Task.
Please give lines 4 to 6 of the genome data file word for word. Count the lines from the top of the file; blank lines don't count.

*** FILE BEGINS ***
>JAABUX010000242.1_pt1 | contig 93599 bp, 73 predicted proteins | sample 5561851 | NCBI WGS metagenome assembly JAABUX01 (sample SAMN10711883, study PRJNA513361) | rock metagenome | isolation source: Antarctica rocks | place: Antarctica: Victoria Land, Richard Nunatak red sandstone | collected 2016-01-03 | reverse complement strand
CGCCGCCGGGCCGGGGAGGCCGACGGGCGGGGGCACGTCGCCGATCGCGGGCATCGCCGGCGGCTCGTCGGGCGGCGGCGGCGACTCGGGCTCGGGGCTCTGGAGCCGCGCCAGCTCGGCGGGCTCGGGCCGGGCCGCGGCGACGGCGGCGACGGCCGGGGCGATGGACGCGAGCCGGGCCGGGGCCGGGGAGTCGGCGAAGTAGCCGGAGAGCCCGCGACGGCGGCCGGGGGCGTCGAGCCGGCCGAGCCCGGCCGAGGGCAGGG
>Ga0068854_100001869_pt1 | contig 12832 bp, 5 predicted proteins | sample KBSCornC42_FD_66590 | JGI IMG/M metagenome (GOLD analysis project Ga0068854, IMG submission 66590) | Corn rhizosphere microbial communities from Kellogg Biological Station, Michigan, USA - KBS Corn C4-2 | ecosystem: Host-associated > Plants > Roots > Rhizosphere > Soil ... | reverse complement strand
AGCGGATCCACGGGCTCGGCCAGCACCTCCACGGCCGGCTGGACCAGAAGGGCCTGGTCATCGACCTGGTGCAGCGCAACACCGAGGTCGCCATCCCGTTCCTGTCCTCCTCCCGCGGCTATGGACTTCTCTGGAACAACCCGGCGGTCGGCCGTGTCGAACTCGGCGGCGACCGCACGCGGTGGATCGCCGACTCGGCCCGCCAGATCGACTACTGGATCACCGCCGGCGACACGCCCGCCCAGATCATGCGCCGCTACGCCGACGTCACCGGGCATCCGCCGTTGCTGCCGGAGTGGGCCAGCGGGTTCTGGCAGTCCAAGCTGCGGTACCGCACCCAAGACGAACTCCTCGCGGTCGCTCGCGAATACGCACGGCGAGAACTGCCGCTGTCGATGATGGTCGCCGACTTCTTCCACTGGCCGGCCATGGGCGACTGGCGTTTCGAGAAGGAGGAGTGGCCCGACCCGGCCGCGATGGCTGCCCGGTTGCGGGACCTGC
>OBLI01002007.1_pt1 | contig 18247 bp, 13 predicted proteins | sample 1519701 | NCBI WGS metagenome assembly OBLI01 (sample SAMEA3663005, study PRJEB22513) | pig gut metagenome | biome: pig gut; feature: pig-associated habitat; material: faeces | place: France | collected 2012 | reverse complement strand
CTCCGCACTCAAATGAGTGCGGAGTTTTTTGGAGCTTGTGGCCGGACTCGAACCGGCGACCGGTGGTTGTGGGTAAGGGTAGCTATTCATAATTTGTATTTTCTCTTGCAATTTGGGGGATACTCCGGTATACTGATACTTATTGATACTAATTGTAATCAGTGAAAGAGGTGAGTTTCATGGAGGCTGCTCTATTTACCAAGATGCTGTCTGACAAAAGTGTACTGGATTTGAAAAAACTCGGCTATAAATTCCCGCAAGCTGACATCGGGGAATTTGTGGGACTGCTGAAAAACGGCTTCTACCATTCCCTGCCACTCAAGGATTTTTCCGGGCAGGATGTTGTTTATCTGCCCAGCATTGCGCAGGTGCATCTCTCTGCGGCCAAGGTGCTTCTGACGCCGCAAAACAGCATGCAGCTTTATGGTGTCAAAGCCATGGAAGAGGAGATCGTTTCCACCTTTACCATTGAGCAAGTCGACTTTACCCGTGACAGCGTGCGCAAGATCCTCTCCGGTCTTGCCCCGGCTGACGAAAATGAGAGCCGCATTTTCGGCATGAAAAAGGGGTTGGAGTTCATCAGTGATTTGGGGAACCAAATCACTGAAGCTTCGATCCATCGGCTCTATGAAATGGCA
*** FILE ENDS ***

AGCGGATCCACGGGCTCGGCCAGCACCTCCACGGCCGGCTGGACCAGAAGGGCCTGGTCATCGACCTGGTGCAGCGCAACACCGAGGTCGCCATCCCGTTCCTGTCCTCCTCCCGCGGCTATGGACTTCTCTGGAACAACCCGGCGGTCGGCCGTGTCGAACTCGGCGGCGACCGCACGCGGTGGATCGCCGACTCGGCCCGCCAGATCGACTACTGGATCACCGCCGGCGACACGCCCGCCCAGATCATGCGCCGCTACGCCGACGTCACCGGGCATCCGCCGTTGCTGCCGGAGTGGGCCAGCGGGTTCTGGCAGTCCAAGCTGCGGTACCGCACCCAAGACGAACTCCTCGCGGTCGCTCGCGAATACGCACGGCGAGAACTGCCGCTGTCGATGATGGTCGCCGACTTCTTCCACTGGCCGGCCATGGGCGACTGGCGTTTCGAGAAGGAGGAGTGGCCCGACCCGGCCGCGATGGCTGCCCGGTTGCGGGACCTGC
>OBLI01002007.1_pt1 | contig 18247 bp, 13 predicted proteins | sample 1519701 | NCBI WGS metagenome assembly OBLI01 (sample SAMEA3663005, study PRJEB22513) | pig gut metagenome | biome: pig gut; feature: pig-associated habitat; material: faeces | place: France | collected 2012 | reverse complement strand
CTCCGCACTCAAATGAGTGCGGAGTTTTTTGGAGCTTGTGGCCGGACTCGAACCGGCGACCGGTGGTTGTGGGTAAGGGTAGCTATTCATAATTTGTATTTTCTCTTGCAATTTGGGGGATACTCCGGTATACTGATACTTATTGATACTAATTGTAATCAGTGAAAGAGGTGAGTTTCATGGAGGCTGCTCTATTTACCAAGATGCTGTCTGACAAAAGTGTACTGGATTTGAAAAAACTCGGCTATAAATTCCCGCAAGCTGACATCGGGGAATTTGTGGGACTGCTGAAAAACGGCTTCTACCATTCCCTGCCACTCAAGGATTTTTCCGGGCAGGATGTTGTTTATCTGCCCAGCATTGCGCAGGTGCATCTCTCTGCGGCCAAGGTGCTTCTGACGCCGCAAAACAGCATGCAGCTTTATGGTGTCAAAGCCATGGAAGAGGAGATCGTTTCCACCTTTACCATTGAGCAAGTCGACTTTACCCGTGACAGCGTGCGCAAGATCCTCTCCGGTCTTGCCCCGGCTGACGAAAATGAGAGCCGCATTTTCGGCATGAAAAAGGGGTTGGAGTTCATCAGTGATTTGGGGAACCAAATCACTGAAGCTTCGATCCATCGGCTCTATGAAATGGCA